Nicole weren’t much of a drinker, but Wynonna was trying to bond with her in the best way she knew how and the only way to find it was at the bottom of a bottle. But her sister was a part-share owner of Shorty’s and they never really managed to find that bottom.

“And that’s why you never drink an entire bottle of six dollar vodka,” Wynonna nodded sagely.

Nicole raised a single eyebrow. “That’s the only reason?”

“What else is there?”

“I can’t imagine.”

Wynonna took the untouched shot in front of Nicole and partook. But Nicole was far too busy staring at the scruffy man in the oil-stained baseball cap sitting a ways off with a pint of beer. Her mouth hung open and she blinked a few times to make sure it weren’t her horrible imagination.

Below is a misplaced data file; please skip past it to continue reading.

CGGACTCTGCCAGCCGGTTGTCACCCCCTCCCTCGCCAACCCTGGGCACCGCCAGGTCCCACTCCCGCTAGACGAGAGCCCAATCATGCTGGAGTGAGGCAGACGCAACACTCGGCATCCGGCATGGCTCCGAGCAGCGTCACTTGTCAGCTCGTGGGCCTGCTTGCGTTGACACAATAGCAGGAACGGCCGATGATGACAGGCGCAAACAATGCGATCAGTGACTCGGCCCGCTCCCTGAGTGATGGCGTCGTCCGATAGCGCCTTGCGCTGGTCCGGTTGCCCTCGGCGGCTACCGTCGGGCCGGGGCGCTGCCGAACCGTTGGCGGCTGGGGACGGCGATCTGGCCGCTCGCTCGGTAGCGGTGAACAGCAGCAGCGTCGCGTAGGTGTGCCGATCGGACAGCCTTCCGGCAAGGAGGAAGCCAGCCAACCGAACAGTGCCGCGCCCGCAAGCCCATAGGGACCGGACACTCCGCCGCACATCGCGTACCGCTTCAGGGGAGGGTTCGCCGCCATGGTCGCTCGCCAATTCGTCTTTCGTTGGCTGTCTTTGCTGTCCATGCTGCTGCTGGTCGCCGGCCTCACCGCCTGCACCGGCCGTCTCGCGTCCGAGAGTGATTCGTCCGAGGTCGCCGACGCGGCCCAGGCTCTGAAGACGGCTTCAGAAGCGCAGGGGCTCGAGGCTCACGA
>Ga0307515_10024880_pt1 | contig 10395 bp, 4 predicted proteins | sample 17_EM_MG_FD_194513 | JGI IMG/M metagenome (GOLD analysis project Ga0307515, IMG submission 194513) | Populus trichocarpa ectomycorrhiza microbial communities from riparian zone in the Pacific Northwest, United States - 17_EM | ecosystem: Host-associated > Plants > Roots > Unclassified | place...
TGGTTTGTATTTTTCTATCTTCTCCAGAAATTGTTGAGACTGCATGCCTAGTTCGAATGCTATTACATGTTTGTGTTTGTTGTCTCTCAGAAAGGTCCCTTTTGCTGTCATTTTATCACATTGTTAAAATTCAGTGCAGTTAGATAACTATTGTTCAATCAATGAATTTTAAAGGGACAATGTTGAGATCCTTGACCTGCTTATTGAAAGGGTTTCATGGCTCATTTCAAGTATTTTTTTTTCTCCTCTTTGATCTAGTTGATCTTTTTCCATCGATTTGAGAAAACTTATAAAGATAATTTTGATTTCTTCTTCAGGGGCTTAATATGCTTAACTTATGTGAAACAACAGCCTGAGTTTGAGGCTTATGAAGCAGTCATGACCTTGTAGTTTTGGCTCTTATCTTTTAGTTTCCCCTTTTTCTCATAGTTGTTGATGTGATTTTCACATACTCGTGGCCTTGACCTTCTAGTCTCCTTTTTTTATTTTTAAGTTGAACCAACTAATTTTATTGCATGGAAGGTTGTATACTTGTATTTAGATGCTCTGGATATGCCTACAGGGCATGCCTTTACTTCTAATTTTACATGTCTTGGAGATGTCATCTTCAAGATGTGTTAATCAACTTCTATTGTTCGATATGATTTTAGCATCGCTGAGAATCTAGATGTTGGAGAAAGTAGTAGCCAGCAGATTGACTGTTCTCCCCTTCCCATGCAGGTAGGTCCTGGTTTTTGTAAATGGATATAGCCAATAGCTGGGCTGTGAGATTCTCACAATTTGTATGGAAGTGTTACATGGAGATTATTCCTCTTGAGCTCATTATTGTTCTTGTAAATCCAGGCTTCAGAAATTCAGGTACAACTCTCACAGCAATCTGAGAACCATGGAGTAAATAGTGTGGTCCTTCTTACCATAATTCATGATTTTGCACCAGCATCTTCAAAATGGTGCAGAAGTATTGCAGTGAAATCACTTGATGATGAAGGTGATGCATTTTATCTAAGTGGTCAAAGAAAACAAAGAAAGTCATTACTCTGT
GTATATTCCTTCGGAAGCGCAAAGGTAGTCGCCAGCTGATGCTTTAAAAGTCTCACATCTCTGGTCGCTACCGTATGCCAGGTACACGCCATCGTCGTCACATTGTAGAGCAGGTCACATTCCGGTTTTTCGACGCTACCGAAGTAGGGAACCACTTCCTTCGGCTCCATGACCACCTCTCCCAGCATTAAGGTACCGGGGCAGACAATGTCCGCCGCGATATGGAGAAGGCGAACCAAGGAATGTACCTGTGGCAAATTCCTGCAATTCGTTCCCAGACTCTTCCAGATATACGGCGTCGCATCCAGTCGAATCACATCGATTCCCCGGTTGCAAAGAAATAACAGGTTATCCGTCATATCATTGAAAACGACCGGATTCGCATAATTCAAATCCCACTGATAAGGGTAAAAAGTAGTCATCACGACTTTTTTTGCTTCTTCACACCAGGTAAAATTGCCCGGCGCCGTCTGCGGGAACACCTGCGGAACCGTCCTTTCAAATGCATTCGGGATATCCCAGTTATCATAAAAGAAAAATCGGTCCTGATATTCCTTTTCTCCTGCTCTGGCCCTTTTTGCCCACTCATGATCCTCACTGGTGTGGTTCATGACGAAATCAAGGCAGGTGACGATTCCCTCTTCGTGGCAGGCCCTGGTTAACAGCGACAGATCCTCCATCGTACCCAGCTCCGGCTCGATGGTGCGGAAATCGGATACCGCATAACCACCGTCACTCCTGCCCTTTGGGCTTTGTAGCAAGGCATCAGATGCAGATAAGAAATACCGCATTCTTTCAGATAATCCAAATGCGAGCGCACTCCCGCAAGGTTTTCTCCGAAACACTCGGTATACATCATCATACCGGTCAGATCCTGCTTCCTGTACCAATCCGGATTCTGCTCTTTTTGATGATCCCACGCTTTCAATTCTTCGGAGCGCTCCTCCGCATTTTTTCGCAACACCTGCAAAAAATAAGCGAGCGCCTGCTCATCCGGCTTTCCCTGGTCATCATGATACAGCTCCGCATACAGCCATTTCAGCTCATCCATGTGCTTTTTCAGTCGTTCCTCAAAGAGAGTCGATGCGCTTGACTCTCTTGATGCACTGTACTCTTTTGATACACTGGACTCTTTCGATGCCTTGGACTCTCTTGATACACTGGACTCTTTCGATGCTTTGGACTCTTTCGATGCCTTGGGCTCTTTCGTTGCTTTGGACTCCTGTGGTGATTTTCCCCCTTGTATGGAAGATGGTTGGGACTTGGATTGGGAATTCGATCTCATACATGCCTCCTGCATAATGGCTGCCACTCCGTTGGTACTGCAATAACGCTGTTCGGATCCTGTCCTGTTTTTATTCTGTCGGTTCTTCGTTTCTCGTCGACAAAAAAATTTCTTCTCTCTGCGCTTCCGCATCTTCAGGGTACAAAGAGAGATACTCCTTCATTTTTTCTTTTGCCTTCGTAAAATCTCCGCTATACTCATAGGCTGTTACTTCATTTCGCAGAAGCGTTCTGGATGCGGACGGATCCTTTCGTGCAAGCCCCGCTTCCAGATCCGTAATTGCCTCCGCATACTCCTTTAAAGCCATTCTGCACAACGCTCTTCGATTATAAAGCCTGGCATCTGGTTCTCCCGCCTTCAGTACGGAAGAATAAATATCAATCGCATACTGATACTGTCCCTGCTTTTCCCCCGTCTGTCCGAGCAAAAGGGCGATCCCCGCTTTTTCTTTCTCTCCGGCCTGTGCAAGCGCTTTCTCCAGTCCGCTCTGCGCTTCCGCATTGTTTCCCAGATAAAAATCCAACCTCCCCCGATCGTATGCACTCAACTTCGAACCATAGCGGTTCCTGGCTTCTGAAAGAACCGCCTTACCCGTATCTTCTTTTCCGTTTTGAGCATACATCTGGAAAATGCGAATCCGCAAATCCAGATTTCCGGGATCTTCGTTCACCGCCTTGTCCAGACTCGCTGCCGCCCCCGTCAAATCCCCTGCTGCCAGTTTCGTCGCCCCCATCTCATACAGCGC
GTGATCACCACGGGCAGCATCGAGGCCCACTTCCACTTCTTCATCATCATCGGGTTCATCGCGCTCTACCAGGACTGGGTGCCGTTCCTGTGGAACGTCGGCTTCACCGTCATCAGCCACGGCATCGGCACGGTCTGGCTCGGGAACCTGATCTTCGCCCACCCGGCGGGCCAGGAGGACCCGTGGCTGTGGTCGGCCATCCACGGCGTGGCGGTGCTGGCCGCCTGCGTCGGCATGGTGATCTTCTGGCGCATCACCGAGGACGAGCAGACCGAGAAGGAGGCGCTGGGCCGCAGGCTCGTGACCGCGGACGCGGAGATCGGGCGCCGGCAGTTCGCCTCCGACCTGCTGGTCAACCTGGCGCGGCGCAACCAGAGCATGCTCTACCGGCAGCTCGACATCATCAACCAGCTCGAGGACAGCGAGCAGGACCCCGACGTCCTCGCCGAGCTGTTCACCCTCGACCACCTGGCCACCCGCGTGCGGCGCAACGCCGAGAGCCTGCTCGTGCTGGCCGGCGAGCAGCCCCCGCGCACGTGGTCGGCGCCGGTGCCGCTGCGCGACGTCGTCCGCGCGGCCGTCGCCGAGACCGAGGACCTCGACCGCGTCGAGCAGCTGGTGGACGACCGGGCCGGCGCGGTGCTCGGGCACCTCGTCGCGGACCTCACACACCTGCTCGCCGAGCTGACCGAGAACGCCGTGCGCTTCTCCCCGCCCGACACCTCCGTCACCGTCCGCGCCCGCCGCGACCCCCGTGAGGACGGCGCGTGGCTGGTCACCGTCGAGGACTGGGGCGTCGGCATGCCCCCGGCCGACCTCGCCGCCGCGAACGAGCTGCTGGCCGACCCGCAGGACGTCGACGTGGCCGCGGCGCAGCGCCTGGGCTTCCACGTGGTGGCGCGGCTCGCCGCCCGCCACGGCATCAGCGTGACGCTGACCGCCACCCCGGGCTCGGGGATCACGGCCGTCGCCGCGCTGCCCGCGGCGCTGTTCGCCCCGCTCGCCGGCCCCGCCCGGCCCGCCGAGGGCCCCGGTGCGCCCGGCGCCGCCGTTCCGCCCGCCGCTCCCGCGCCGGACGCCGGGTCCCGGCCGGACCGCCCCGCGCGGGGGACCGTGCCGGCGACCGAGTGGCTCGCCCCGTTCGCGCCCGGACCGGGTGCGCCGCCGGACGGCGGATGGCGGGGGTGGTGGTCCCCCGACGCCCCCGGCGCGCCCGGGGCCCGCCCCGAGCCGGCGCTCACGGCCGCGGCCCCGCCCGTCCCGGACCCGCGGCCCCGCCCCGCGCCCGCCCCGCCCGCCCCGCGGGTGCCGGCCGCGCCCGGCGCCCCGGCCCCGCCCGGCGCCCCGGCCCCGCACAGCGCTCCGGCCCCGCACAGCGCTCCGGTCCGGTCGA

“That’s…” She blinked a few more times - just in case.

“Hm?” Wynonna took a break from frantically trying to wave over the part-time bartender who was very good at ignoring her and glanced at Nicole. “What?”

“Do you see him?” She asked, pointing over at a man who’d once told her that not dyin’ was a choice. A man who’d once been pretty correct.

Wynonna squinted her eyes at the other end of the bar. “Juan?”

Juan?” Nicole repeated, scandalized.

Wynonna gave her a weird look. “Yeah, Juan . Juan Carlos, from the old auto body shop down Green street. Why?”

Nicole shook her head slowly. “Well...nothing. I guess.”

Juan chose that moment to look up in her direction. He smiled a barely-there smile and tipped his beer to her.

Just another day in Purgatory, Nicole supposed.